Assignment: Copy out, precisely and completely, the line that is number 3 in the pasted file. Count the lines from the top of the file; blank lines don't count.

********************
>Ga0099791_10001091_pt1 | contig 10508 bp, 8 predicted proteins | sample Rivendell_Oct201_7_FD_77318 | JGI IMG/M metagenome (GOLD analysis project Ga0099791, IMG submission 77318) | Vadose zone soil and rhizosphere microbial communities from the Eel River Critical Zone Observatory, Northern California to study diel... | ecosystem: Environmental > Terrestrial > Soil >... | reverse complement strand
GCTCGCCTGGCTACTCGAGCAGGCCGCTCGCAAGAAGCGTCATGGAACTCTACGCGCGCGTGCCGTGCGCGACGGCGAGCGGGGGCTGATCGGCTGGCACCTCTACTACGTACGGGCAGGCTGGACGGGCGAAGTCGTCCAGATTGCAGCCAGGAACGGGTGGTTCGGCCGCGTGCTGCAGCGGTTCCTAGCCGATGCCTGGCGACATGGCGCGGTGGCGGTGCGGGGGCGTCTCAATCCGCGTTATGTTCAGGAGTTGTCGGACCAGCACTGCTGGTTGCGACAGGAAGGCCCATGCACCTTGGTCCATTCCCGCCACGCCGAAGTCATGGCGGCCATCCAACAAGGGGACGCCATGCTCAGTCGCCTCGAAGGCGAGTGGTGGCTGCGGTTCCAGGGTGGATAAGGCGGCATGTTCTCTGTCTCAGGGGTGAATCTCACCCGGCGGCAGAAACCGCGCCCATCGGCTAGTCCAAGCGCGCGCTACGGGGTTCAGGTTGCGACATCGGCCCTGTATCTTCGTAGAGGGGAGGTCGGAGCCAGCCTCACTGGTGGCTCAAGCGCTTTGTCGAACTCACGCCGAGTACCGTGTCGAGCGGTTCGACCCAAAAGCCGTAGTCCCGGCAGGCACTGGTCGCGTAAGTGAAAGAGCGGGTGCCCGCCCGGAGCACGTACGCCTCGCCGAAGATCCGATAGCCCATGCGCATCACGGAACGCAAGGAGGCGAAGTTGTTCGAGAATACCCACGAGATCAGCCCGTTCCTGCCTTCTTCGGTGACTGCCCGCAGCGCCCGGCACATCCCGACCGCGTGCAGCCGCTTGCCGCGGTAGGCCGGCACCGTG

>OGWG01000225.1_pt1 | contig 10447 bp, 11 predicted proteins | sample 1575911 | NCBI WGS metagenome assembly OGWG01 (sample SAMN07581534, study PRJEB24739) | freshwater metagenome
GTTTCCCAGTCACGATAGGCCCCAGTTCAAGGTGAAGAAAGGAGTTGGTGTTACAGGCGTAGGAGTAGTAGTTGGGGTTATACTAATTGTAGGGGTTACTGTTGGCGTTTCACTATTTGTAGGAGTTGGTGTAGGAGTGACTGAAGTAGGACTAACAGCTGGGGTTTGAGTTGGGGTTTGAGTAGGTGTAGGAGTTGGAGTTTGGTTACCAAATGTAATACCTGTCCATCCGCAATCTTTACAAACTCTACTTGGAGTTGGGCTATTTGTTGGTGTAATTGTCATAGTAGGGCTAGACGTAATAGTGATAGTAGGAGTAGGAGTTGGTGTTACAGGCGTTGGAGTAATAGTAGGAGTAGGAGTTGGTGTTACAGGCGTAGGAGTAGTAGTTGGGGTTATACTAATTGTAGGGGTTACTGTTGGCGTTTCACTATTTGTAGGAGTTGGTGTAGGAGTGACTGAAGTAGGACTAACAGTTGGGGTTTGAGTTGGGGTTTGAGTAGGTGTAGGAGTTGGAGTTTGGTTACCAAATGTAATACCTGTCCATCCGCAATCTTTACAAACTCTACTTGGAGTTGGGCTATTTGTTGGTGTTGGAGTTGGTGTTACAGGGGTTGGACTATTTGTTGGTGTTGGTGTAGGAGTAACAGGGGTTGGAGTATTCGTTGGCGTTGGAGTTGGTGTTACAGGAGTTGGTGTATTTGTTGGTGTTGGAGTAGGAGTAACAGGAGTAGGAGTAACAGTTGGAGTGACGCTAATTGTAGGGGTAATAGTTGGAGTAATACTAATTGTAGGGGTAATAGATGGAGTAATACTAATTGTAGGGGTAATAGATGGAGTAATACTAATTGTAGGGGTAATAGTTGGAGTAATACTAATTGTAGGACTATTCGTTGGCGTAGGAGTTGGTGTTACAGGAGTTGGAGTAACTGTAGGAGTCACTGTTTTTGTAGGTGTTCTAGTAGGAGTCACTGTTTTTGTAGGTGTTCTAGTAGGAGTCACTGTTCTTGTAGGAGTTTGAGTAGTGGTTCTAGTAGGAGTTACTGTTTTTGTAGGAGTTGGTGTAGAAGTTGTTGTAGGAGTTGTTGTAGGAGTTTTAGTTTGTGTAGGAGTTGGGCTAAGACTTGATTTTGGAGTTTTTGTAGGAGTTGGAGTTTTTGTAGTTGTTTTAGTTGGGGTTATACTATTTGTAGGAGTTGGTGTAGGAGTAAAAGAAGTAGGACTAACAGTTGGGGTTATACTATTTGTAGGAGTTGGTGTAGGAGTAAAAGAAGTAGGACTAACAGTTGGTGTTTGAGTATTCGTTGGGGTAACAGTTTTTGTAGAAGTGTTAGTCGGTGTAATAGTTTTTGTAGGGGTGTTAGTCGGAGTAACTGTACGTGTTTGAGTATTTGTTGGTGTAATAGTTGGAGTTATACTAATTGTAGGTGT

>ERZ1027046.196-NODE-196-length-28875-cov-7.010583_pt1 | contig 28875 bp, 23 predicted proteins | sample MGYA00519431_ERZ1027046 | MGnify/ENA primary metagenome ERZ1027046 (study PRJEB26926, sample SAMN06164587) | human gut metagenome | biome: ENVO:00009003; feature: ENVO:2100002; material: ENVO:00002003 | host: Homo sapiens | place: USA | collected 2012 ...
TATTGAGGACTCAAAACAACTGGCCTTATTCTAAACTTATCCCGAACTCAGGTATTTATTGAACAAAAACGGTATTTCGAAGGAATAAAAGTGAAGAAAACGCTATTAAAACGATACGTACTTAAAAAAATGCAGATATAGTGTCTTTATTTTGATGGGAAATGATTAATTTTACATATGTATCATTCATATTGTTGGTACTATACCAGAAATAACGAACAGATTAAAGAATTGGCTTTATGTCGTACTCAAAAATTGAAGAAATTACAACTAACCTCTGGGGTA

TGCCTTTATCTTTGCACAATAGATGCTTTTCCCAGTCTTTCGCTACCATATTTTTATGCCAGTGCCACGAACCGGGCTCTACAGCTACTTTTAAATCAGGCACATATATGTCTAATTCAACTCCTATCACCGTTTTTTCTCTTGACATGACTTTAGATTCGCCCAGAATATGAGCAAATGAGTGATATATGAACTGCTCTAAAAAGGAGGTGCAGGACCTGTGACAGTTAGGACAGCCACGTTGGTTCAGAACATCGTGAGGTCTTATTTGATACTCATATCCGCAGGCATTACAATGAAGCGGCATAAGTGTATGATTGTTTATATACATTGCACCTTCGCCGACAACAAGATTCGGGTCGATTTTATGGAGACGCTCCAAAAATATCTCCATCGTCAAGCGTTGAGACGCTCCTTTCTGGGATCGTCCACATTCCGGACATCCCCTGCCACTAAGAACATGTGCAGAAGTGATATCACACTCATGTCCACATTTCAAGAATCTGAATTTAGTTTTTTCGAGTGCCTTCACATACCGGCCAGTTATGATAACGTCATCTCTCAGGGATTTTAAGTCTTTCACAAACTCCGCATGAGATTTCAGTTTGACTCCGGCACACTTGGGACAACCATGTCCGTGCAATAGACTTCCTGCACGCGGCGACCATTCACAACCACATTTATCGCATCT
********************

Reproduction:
>OGWG01000225.1_pt1 | contig 10447 bp, 11 predicted proteins | sample 1575911 | NCBI WGS metagenome assembly OGWG01 (sample SAMN07581534, study PRJEB24739) | freshwater metagenome